You can find all kinds of odd and unique events in Japan, but this week the capital of Tokyo was host to on of the more peculiar; the international competition to determine the best waiter in the world. Contestants from 14 different countries met on Thursday to be tested in categories such as serving etiquette to knowledge of wine and recommendations on what would go best with a chef’s signature dish.
It must difficult to choose the “best” waiter, as people must have different tastes on how a server makes their meal more enjoyable. But that doesn’t stop a professional jury from judging 24 contestants across nine categories in order to find the winner of the Georges Baptiste Cup. Actually two winners are selected, one student and one professional, each showcasing the skills of both a waiter and butler. 20 year old Amritpal Warraich, of Switzerland, say there is so much more than meets the eye when working as a maitre d’. For example, a skilled butler will know what the guests want even before they do, and it is their task not only to help, but to make them more comfortable. It would make me pretty uncomfortable if my waiter was psychic, as all I really need is someone who is friendly and brings me the right order.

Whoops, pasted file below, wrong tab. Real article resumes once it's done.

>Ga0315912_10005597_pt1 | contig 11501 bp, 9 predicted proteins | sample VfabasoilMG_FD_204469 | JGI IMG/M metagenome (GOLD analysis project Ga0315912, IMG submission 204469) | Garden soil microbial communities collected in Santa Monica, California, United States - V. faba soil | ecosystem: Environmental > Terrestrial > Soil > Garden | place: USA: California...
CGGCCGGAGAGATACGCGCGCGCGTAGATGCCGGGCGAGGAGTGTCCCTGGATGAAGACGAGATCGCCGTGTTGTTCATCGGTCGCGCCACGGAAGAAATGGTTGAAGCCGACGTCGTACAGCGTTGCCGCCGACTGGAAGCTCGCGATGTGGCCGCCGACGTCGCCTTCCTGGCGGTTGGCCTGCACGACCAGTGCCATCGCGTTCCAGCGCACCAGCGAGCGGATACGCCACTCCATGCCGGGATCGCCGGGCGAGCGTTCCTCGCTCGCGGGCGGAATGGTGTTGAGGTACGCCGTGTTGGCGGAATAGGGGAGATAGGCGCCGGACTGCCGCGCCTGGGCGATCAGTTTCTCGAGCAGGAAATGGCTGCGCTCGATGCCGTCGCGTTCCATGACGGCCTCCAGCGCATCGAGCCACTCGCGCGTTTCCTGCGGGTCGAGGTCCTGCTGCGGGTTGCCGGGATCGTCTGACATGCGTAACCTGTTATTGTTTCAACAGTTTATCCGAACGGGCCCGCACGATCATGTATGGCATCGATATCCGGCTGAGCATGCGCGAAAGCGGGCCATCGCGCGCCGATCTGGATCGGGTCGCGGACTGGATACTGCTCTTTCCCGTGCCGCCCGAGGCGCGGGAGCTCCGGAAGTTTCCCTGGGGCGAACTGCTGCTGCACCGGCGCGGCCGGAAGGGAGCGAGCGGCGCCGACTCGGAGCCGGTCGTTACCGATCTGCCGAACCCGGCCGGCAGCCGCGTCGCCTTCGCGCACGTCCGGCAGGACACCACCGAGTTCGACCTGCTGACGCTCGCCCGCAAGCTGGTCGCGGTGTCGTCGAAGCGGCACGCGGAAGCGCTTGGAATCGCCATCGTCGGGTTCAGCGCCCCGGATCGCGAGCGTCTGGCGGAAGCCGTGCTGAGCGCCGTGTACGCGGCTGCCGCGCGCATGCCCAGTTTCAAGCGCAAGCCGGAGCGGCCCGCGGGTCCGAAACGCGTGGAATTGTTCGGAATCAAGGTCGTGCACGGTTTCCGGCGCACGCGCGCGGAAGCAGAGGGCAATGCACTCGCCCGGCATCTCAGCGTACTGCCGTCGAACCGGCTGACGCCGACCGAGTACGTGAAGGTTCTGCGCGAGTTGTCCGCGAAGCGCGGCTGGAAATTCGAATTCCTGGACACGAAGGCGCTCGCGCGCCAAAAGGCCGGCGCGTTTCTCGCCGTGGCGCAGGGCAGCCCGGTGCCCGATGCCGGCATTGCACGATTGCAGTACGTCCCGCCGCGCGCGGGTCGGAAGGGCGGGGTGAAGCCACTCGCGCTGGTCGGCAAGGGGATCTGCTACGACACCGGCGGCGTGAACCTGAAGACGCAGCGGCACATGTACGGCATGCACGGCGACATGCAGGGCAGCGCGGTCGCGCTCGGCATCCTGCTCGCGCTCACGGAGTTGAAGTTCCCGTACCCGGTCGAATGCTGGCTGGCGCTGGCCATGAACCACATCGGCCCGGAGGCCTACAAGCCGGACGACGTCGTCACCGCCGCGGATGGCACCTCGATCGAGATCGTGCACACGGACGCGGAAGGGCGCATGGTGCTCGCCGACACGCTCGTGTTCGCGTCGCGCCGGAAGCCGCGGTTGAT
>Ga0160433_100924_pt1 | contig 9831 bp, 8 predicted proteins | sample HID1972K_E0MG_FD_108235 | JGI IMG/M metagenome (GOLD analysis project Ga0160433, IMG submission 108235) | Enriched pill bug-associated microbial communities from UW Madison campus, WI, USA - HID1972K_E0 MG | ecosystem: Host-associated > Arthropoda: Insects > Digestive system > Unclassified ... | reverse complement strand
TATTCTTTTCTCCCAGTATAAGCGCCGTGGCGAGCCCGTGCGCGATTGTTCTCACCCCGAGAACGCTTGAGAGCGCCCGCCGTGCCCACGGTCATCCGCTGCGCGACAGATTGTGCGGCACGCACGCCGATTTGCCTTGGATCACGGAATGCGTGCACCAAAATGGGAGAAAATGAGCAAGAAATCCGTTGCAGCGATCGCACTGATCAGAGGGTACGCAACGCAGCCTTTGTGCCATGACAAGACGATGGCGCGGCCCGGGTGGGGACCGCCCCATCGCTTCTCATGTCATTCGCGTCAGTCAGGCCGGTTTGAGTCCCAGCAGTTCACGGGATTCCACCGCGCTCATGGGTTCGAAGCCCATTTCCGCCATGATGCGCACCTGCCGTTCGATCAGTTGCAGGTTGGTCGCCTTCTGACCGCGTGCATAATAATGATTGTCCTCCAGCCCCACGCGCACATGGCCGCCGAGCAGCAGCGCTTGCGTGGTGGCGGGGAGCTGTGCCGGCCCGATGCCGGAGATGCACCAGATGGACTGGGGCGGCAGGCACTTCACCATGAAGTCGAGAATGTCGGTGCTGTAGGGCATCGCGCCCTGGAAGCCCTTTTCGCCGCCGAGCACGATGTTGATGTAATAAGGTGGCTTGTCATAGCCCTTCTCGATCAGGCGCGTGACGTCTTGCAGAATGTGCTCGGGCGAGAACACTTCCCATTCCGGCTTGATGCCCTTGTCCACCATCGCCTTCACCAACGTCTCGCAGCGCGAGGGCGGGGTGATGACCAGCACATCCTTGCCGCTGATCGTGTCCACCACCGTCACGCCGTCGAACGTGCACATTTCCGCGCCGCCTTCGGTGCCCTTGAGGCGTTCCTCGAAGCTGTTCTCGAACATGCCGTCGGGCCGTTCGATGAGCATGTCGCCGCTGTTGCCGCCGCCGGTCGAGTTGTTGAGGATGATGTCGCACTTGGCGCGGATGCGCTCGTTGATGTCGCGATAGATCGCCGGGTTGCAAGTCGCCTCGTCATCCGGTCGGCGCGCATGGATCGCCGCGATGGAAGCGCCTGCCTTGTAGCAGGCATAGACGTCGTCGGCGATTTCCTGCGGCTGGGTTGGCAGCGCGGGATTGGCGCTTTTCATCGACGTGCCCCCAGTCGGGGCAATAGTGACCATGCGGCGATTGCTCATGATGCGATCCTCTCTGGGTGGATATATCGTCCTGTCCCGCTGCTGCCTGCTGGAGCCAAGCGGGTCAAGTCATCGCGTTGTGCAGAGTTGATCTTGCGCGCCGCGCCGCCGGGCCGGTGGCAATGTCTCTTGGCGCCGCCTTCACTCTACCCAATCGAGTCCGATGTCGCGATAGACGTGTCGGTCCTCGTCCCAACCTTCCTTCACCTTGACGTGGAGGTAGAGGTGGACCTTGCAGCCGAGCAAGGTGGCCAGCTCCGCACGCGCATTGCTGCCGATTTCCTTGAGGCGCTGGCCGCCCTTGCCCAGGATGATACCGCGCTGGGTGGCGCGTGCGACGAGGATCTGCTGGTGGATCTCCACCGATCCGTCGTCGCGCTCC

Domestic competitor, Shin Miyazaki, 35, works at Tokyo’s Château Restaurant Joël Robuchon and feels that the waiting trade is under appreciated in Japan, even with the recognition that talented sommeliers and chefs are important. He says that the ideal maitre d’ helps the customer appreciate the chef’s dishes even more. Originating in France in 1961, the Georges Baptiste Cup was initiated in honor of the chef and butler of the same name. 30 years later it began to include competitors from all over Europe, and starting in 2000 it went global, subsequently hosted in Canada, Mexico, and Vietnam. Tokyo’s winners are set to be announced on Friday.